Purpose of review: Interest in using recombinant human bone morphogenetic proteins in the cervical spine has been motivated by the desire to avoid the complications associated with autologous bone-graft harvest or bone-graft alternatives as well as to ensure successful fusion. Well-performed, prospective clinical studies have demonstrated the efficacy of recombinant human bone morphogenetic proteins to promote bony union in the long bones and in the lumbar spine. It is appealing to consider applying these highly osteoinductive molecules to cervical fusions, and this article summarizes the recent reports of such applications.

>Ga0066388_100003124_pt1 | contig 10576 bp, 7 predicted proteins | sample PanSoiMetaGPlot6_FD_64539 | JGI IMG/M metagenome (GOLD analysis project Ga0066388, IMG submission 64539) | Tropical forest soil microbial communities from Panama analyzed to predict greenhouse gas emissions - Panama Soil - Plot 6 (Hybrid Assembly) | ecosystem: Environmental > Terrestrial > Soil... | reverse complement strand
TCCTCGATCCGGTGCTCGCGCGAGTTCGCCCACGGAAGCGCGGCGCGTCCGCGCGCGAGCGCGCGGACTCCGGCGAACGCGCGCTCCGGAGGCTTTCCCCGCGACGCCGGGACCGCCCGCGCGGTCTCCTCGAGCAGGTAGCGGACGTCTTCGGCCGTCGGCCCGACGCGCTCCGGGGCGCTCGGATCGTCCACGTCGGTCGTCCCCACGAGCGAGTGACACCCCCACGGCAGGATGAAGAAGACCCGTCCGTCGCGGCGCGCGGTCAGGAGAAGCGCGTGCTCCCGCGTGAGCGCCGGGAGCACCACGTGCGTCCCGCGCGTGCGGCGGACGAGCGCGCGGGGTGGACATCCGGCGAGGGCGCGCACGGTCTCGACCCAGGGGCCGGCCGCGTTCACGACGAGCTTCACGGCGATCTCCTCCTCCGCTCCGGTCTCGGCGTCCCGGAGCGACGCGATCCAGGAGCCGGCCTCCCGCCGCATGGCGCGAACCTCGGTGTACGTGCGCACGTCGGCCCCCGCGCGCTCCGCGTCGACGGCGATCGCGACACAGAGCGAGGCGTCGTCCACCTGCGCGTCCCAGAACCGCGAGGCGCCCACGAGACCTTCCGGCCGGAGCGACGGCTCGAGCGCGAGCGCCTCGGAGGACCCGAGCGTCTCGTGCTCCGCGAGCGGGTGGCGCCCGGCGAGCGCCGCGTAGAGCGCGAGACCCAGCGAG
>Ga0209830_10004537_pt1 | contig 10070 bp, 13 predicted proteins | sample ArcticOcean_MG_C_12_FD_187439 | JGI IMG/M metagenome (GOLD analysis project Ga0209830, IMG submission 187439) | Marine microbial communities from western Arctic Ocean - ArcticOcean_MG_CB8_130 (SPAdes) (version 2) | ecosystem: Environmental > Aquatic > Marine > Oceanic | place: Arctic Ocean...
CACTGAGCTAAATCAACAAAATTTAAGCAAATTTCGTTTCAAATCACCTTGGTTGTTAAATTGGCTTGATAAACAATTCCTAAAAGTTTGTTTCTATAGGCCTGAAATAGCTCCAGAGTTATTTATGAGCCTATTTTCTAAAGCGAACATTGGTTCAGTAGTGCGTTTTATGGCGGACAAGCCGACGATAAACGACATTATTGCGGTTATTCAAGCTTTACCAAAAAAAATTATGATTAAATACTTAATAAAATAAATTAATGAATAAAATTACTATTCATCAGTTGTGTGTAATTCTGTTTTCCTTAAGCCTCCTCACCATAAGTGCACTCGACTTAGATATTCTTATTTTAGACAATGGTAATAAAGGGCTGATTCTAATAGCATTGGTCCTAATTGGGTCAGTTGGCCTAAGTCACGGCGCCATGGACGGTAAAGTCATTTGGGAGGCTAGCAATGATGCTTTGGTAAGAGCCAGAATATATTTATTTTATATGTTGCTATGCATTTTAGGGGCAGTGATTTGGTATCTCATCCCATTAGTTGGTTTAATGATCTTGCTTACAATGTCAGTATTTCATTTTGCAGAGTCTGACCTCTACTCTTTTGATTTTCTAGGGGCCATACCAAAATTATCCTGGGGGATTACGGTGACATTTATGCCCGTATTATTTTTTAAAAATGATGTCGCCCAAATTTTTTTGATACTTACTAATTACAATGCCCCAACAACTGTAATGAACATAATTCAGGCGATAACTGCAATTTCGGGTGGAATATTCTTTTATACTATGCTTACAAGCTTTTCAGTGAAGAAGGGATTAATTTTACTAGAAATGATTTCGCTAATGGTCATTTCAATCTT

Recent findings: Several cohort studies have reported on recombinant human bone morphogenetic proteins being used with primary anterior cervical-spine surgery. In general, these studies indicate high fusion rates but also increase local complications such as soft-tissue edema. Although local swelling may be dose-dependent, this has not been studied as an independent variable. No posterior cervical-spine fusion series have been reported with recombinant human bone morphogenetic proteins at this point.
Summary: In considering recombinant human bone morphogenetic proteins for cervical-spine surgery, the appropriate dose, carrier, and surgical technique will need further defining and optimization. Additionally, implant costs and risks must be balanced against potential benefits.